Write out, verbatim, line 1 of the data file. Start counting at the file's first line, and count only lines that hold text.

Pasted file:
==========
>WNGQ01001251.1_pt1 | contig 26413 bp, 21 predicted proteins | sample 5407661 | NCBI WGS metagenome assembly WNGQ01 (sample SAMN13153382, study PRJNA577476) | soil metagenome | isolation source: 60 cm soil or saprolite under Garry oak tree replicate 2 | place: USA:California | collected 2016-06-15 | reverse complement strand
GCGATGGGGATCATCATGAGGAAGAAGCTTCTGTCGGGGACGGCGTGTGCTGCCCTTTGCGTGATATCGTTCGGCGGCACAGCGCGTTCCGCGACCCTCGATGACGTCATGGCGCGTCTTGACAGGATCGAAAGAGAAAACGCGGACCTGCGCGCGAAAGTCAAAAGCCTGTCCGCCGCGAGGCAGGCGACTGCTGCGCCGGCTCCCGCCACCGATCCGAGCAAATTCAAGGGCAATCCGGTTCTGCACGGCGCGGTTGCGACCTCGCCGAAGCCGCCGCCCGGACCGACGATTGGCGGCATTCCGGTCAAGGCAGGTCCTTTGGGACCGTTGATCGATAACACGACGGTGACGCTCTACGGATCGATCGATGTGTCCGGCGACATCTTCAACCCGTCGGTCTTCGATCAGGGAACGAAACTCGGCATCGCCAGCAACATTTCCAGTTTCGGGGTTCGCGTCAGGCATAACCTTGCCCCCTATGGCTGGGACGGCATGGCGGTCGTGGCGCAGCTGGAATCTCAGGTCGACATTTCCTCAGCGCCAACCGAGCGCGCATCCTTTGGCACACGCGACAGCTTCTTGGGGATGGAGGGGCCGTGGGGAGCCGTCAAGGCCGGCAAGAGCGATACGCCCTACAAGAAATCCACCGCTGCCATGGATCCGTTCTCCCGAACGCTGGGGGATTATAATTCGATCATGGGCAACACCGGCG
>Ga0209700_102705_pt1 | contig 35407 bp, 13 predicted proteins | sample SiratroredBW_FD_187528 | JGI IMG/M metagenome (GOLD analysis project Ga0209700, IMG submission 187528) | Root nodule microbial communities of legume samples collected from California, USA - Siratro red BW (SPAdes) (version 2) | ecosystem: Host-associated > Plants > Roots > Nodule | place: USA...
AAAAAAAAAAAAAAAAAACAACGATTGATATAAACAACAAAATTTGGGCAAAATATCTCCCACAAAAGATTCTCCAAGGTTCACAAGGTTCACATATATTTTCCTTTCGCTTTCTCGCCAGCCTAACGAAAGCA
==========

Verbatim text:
>WNGQ01001251.1_pt1 | contig 26413 bp, 21 predicted proteins | sample 5407661 | NCBI WGS metagenome assembly WNGQ01 (sample SAMN13153382, study PRJNA577476) | soil metagenome | isolation source: 60 cm soil or saprolite under Garry oak tree replicate 2 | place: USA:California | collected 2016-06-15 | reverse complement strand